One key aspect of this recording, though, is the use of a historic fortepiano from Schubert’s time. This adds vivid, brighter colors to the recording. At the same time, it also resolves the notorious balance issue with playing classic and romantic chamber music on modern concert grands. My concert report from 2017-06-11 gives a vivid testimony of such issues. In this recording, the use of a cello in lieu of a violin adds yet another factor: the cello has more volume than a violin. The lower pitch potentially also shifts any potential volume / balance issues to different passages. On top of that, the fortepiano is definitely more agile (in its mechanics) than a modern concert grand. And it is able to reach farther at the soft end of the dynamic range.


For one, of course, Wispelwey’s playing is astounding. His virtuosity, agility and flexibility pretty much matches that of the above violinists. In fact, his playing puts this interpretation closer to that of Ibragimova / Tiberghien than to Shiokawa / Schiff. The timing table below confirms this. The one, minor exception is the first Allegretto, where the slightly heavier articulation of the cello comes into play. There are maybe a few moments where in comparison to Ibragimova’s violin this sounds a tad heavy. For example, the repeated octave jumps near the beginning which stand out a bit too much. However, this is more than compensated by the benefits of the fortepiano. And also by the cello playing in the rest of that movement.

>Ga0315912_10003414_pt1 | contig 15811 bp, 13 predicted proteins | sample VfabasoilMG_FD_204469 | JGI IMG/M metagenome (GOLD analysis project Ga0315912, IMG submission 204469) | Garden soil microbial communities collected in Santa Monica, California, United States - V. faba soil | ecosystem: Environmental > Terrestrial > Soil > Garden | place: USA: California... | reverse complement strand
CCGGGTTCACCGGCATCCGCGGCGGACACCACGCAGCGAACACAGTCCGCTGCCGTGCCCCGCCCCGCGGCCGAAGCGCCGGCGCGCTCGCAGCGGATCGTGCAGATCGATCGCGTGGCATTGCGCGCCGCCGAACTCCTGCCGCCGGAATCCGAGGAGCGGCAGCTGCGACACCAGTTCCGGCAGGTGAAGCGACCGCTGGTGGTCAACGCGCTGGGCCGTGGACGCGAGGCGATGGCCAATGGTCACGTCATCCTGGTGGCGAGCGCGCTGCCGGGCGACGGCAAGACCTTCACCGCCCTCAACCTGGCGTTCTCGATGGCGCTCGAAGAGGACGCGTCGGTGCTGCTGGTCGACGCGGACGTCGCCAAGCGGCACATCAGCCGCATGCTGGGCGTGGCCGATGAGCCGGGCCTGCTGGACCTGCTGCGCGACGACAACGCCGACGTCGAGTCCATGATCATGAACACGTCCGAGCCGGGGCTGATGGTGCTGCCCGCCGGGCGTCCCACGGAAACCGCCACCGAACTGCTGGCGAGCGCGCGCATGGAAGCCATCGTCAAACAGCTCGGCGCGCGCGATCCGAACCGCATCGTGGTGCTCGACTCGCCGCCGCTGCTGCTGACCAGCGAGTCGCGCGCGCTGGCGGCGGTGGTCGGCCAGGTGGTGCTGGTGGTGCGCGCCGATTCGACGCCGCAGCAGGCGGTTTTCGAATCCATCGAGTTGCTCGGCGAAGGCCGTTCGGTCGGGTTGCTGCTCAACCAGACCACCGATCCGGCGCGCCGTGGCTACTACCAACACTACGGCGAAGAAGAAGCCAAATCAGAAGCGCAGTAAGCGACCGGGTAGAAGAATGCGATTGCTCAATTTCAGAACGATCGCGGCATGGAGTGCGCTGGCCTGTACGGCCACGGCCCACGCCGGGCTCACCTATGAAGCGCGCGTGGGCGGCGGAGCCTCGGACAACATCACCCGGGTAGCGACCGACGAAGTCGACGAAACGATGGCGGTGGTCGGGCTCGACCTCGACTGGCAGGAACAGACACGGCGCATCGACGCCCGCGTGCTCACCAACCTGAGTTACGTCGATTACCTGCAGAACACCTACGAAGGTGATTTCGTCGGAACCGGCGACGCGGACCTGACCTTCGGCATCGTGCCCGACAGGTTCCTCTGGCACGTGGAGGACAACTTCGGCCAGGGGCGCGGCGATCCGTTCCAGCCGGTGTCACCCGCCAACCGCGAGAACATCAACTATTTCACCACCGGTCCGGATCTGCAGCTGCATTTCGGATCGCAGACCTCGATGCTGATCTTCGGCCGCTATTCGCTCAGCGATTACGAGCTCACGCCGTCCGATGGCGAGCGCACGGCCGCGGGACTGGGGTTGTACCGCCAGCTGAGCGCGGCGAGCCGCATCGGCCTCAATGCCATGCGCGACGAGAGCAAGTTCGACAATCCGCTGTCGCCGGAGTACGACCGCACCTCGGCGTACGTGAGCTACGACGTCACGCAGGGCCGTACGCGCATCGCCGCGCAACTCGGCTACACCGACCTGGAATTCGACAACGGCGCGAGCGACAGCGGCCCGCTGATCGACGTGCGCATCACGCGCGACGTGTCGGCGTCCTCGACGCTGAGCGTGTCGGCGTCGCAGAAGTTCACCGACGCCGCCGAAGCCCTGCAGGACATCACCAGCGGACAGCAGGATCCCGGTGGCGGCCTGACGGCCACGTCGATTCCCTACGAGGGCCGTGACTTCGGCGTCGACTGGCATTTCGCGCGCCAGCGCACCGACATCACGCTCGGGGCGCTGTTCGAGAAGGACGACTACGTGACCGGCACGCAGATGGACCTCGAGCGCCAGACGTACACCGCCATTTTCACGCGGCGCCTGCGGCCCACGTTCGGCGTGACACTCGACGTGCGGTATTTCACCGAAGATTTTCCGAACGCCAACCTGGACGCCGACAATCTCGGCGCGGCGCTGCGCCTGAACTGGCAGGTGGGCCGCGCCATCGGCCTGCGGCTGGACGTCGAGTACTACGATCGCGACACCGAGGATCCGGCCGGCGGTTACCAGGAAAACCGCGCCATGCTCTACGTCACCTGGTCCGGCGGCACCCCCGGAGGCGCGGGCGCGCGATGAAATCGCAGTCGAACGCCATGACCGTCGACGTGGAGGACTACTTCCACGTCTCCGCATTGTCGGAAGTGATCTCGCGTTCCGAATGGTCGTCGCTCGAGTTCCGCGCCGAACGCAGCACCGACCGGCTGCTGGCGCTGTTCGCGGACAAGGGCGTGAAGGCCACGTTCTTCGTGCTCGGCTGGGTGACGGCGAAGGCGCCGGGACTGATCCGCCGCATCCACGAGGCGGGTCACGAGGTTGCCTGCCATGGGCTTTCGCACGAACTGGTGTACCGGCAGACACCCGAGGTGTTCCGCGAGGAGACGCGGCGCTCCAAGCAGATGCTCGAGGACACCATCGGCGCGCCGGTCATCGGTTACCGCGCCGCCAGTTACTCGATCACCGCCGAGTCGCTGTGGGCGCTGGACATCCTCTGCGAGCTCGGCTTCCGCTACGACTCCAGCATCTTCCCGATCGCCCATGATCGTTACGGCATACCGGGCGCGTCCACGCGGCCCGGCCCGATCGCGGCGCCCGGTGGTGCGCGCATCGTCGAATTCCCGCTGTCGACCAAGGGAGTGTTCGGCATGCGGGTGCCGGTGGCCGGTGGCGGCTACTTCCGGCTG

I would dare to say: in my view, this recording beats Ibragimova’s (let alone Shiokawa’s) in most aspects! And before moving away because it is “only an arrangement”: give it a try, it’s definitely worth it!

Rating: 4.8

Timing Comparison

Schubert, Fantasy D.934, Duration Comparison

Rondo in B minor, D.895

A dramatic composition, in an excellent, virtuosic, almost thrilling interpretation (13’30”) by Alina Ibragimova and Cédric Tiberghien.

Sonata (Duo) in A major, D.574

Alina Ibragimova & Cédric Tiberghien

An excellent, wonderful and great composition, a true masterpiece that doesn’t need to hide behind Beethoven’s great violin sonatas. This interpretation is an exemplary demonstration of the appropriate, considerate use of vibrato in music of that time. Alina Ibragimova plays the theme at the beginning of the first movement (and its recurrences) with a vibrato that I would call vocal, natural. It’s definitely not nervous of overly conspicuous. It is very much a vocal melody, so it’s legitimate, if not intended for the solo to imitate a human voice. With the latter I consider a—harmonious—vibrato as a given, natural.